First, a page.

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The first thing to point out is that gold is still trading within its inner trend channel (dotted blue line), so the upward trajectory is still solidly intact. The pain from the recent decline has been magnified by the fact that gold had previously rallied by more than 25% in just under two months. This pushed gold outside to the upper line of its outside trend channel and into overbought territory. A move this powerful has not been seen since 2008. This helps to explain why the recent drop has been perceived by many investors as much worse than it actually is.

The gold price has now found support at its 200-day moving average and bounced strongly today. This technical support is just above the lower line of the inner trend channel and has held up on six separate occasions since 2008. I think this support will most likely hold again, as the only time it failed was during the extreme conditions created during the financial collapse of 2008. Even going back as far as 2000, any dips below the 200-day moving average or long-term trend channel were very shallow and short-lived. Absent a complete break down of the financial system, gold has much greater upside potential than downside risk at this juncture.

While our financial system is actually more fragile now than it was back in 2008, there has yet to be any serious panic like the one that occurred in October of that year. Most investors still feel relatively safe in the stock market and believe the government propaganda about improving economic conditions. Central banks are coordinating to fend off another collapse and although I am not convinced they will be able to do it for long, mainstream investors seem relatively placated.

Whether gold holds at this critical support line or dives towards $1,400, depends primarily upon whether or not European banks go under and Euro nations begin defaulting. While I believe the central planners are running out of options, my money says they still have enough tricks up their sleeves to keep things afloat a while longer.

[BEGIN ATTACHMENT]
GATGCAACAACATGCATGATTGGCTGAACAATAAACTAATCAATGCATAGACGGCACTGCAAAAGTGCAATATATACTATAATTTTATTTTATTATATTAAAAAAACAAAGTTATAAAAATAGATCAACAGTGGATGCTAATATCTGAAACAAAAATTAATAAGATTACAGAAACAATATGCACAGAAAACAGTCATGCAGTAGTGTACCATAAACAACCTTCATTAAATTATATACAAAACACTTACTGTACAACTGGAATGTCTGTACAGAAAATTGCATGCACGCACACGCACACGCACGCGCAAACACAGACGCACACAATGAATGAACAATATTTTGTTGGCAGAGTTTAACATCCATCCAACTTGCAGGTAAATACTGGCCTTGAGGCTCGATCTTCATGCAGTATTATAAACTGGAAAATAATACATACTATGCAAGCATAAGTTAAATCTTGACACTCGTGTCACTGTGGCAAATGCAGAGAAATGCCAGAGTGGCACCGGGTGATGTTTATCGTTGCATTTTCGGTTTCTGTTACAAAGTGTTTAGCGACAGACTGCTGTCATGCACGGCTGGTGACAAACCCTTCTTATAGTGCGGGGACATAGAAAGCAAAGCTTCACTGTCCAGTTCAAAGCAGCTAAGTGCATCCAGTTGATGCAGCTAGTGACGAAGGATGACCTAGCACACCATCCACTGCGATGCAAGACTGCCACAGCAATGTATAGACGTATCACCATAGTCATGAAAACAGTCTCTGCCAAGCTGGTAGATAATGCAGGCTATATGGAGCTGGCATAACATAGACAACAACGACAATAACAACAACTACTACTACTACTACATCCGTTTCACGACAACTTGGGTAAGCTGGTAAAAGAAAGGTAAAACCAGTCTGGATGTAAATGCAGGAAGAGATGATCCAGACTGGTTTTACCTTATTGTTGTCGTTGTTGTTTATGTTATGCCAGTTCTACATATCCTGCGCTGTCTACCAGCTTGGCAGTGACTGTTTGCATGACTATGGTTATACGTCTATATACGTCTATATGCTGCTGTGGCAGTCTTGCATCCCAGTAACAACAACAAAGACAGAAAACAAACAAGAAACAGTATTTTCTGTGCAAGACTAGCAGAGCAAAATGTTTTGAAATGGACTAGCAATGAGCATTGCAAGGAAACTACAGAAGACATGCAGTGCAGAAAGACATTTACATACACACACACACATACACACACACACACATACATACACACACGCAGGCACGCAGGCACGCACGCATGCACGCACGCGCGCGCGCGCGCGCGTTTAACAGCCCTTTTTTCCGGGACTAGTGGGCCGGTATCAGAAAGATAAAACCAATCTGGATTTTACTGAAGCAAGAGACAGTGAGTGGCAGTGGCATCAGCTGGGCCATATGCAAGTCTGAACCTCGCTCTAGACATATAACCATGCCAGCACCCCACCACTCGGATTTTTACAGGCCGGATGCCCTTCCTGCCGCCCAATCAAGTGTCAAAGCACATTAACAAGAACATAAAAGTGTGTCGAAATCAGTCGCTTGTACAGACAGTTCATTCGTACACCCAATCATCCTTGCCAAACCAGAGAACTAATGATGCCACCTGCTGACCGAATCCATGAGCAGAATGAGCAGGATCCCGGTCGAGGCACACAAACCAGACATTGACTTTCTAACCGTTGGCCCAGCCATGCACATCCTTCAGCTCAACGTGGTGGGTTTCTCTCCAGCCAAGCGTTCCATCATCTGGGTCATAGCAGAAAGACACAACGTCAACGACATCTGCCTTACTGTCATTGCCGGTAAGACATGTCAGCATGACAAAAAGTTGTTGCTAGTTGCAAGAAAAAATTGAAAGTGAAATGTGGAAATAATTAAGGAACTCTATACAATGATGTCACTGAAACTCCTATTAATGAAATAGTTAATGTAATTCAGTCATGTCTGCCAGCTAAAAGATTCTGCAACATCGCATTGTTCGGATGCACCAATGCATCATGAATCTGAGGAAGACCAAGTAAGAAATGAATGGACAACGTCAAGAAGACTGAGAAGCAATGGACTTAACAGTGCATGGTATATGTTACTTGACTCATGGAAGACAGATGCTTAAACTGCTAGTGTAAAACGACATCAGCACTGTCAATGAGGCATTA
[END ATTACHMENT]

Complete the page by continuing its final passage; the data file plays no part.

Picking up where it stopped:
Election years historically produce a strong performance in the equities markets. Given that Obama is in bed with the large banks (Goldman Sachs was his largest donor), my guess is that they will do everything possible to continue kicking the can a bit further down the road. It is in their interest to do this, at least until they can get another puppet in office and deflect the threat of a true patriot such as Ron Paul gaining power.

While tax-loss selling amidst thin trading could create additional downward pressure to close out the year, I look for a sharp rebound in precious metals to start the new year and think we will most likely see $2,000 gold during the first quarter. But prudent investors need to keep an eye on the European financial crisis and have proper stop orders in place to protect capital. If the toxic derivatives mess goes critical, all bets are off and gold could easily fall to $1,400 or lower.

2012 promises to be anything but boring. With the proper investment approach and an eye to picking up severely undervalued miners when others panic, I believe the coming year could offer some enormous opportunities for precious metals investors. While the short term volatility can be incredibly painful to stomach, this bull market is far from over.